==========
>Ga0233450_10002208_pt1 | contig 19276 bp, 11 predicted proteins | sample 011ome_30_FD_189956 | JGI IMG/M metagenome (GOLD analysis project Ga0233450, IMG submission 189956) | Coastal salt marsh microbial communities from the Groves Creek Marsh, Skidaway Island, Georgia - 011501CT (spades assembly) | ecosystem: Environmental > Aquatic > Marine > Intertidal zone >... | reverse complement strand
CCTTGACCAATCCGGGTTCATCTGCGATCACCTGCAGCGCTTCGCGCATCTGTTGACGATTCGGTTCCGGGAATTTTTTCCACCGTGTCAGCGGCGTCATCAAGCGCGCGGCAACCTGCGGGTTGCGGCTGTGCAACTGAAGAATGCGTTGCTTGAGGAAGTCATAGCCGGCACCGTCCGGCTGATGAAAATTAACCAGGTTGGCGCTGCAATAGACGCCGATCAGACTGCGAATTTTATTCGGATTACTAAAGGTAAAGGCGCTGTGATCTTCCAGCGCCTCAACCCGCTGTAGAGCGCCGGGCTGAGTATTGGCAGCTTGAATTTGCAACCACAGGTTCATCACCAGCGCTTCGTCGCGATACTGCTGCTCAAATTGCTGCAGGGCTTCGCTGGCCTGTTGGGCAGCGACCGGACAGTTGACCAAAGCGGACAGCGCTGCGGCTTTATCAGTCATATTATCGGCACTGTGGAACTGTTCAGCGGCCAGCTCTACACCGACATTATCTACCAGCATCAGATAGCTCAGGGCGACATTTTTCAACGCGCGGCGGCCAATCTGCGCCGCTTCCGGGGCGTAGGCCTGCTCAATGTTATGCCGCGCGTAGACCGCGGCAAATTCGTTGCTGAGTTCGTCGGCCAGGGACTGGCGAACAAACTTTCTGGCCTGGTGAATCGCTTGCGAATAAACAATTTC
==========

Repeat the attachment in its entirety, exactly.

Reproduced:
>Ga0233450_10002208_pt1 | contig 19276 bp, 11 predicted proteins | sample 011ome_30_FD_189956 | JGI IMG/M metagenome (GOLD analysis project Ga0233450, IMG submission 189956) | Coastal salt marsh microbial communities from the Groves Creek Marsh, Skidaway Island, Georgia - 011501CT (spades assembly) | ecosystem: Environmental > Aquatic > Marine > Intertidal zone >... | reverse complement strand
CCTTGACCAATCCGGGTTCATCTGCGATCACCTGCAGCGCTTCGCGCATCTGTTGACGATTCGGTTCCGGGAATTTTTTCCACCGTGTCAGCGGCGTCATCAAGCGCGCGGCAACCTGCGGGTTGCGGCTGTGCAACTGAAGAATGCGTTGCTTGAGGAAGTCATAGCCGGCACCGTCCGGCTGATGAAAATTAACCAGGTTGGCGCTGCAATAGACGCCGATCAGACTGCGAATTTTATTCGGATTACTAAAGGTAAAGGCGCTGTGATCTTCCAGCGCCTCAACCCGCTGTAGAGCGCCGGGCTGAGTATTGGCAGCTTGAATTTGCAACCACAGGTTCATCACCAGCGCTTCGTCGCGATACTGCTGCTCAAATTGCTGCAGGGCTTCGCTGGCCTGTTGGGCAGCGACCGGACAGTTGACCAAAGCGGACAGCGCTGCGGCTTTATCAGTCATATTATCGGCACTGTGGAACTGTTCAGCGGCCAGCTCTACACCGACATTATCTACCAGCATCAGATAGCTCAGGGCGACATTTTTCAACGCGCGGCGGCCAATCTGCGCCGCTTCCGGGGCGTAGGCCTGCTCAATGTTATGCCGCGCGTAGACCGCGGCAAATTCGTTGCTGAGTTCGTCGGCCAGGGACTGGCGAACAAACTTTCTGGCCTGGTGAATCGCTTGCGAATAAACAATTTC